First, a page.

In this book Alexander asks that, how, even after the Civil Rights Act and Voting Rights Bill, had the US government allowed such a brutal and merciless killing of the Blacks, for whom the government had earlier announced protection, thus involving sociological concepts such as racial and ethnic inequalities.
The policy of mass incarceration was enacted following a blatant historical presumption that black males who were poor were dangerous and they must be kept under control using conflicts and wars under the guise of drug control. This book places emphasis on the way in which African Americans face lesser opportunities and certain civil rights when they are freed from prison. The inmates return to a world which is actually unsupportive to their wants and needs and there is a complete suppression of the basic human rights, and so few survive and others return to where they were freed from, the prison. Very aptly quoted in the preface of the book were these lines by the author:
“This book is not for everyone. I have a specific audience in mind—people, who care deeply about racial justice but who, for any number of reasons, do not yet appreciate the magnitude of the crisis faced by communities of color as a result of mass incarceration.”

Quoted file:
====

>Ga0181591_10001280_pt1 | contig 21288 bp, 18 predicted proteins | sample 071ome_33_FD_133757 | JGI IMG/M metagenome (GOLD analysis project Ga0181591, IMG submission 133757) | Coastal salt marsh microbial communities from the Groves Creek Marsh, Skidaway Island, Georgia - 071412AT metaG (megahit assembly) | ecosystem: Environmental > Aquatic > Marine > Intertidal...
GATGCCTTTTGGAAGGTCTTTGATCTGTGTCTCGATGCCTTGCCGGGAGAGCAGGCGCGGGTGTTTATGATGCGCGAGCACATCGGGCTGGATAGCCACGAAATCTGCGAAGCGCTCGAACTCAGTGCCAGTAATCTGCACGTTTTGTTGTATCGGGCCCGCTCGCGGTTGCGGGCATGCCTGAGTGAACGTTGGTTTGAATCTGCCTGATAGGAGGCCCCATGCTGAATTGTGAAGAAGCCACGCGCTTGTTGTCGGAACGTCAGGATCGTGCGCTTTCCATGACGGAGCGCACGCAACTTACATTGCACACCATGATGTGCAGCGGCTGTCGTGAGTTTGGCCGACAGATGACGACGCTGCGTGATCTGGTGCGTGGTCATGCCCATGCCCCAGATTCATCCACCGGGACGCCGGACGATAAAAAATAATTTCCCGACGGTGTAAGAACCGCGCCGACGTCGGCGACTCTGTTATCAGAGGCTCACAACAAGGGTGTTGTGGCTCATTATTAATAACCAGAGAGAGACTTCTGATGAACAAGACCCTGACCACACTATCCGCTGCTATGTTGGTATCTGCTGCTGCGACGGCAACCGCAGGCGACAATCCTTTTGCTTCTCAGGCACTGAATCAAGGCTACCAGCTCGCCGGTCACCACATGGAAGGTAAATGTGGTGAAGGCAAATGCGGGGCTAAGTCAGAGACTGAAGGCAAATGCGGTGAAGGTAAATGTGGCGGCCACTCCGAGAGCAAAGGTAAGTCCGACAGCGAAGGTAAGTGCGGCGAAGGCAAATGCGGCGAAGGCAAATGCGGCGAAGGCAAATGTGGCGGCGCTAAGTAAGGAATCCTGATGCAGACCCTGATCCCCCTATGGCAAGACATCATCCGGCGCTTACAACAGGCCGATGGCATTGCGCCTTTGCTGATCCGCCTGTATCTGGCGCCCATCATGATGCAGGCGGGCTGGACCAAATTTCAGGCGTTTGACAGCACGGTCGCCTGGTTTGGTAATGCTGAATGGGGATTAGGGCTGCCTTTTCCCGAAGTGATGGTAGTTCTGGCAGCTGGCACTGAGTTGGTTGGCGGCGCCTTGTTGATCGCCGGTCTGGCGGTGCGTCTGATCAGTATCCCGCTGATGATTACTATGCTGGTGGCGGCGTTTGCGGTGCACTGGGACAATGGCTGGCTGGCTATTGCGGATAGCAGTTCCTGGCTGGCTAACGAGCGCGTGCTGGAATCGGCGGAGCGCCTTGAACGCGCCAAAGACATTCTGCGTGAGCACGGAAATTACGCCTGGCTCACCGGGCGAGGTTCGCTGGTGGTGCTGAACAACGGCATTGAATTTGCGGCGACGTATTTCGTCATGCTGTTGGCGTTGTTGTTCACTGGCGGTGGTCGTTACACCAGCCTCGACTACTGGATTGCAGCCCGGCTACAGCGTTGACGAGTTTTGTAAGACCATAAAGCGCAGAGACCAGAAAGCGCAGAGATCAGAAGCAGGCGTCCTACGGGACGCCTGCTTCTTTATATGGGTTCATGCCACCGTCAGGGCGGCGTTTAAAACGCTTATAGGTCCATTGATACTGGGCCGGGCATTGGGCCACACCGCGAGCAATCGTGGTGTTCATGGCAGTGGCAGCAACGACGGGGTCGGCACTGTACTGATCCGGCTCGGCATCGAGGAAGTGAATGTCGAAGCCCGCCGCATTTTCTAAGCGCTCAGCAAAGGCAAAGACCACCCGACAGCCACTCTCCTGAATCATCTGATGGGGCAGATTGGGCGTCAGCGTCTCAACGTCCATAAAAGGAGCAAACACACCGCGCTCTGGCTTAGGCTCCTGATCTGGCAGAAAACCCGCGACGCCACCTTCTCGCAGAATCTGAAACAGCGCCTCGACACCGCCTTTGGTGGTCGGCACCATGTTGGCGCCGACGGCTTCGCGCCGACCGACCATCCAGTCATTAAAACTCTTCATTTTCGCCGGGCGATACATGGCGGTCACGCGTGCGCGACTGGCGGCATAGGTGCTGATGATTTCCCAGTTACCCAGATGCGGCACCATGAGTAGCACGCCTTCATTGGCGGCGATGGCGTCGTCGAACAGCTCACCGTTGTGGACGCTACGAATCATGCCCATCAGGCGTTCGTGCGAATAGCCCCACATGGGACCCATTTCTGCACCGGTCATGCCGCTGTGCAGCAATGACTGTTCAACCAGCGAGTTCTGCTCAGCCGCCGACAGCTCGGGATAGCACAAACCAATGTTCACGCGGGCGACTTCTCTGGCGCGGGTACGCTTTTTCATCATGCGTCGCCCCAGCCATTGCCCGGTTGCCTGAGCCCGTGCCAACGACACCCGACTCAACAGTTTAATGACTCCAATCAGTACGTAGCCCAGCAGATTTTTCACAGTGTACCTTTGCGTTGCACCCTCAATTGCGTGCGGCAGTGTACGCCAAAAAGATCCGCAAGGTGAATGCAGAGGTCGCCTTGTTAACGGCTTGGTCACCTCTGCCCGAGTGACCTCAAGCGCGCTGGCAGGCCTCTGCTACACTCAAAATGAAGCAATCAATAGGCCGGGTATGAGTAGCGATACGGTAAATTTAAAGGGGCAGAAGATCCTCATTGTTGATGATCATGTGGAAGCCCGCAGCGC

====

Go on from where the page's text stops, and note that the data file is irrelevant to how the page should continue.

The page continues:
Via the above lines she wishes to draw the attention of the American people and make them realize the enormity of the crisis. In the past, to establish an alliance and for purposes related to self interest the plantation owners used to maintain good relations with the poor whites and gave them certain facilities, while the blacks were duly sidelined. This has been termed in history as social bribing. Thus from this we can define race as certain common cultural characteristics that make individuals distinct from others while racism is a term which is defined by a person who believes in prejudice based on race, i.e. skin color tone etc. and believes in inferiority and superiority based on those. Racism has been present in America for a long time, and in this book Alexander puts forward the fact that how preconceived notions about blacks in America were wrong. She also points out how, based on those pre conceived notions and stereotypical thinking; the government had been depriving the Afro-American community of certain basic rights (Giddens, Dunier, Applebaum and Carr, 2010, pp 16-17). Empirical results show that African Americans were the majority of the inmates in Federal prison. Most of them were caught for minor offences, such as drug possession, rather than sales, which are comparatively a more grave matter of concern. The inmates have no such violent traits, under which grounds they had been imprisoned (Alexander, 2010, pp 131). Some facts which scream out the blatant truth can show what really had been happening in the US all this while in the name of reducing criminals. After so many years after the Civil War, studies show that in comparison to 1850, there is more number of African-Americans in jail today. Also in 2004, more African-American men were disenfranchised as per the laws, describing them as felons and hence robbing them of their basic fundamental rights. Many black fathers had been put in jail rendering the childhood of many young blacks devoid of a father. Similar to the Jim Crow era, a majority of African-American men have been tagged felons, and debarred form enjoying basic rights, such as right to vote, being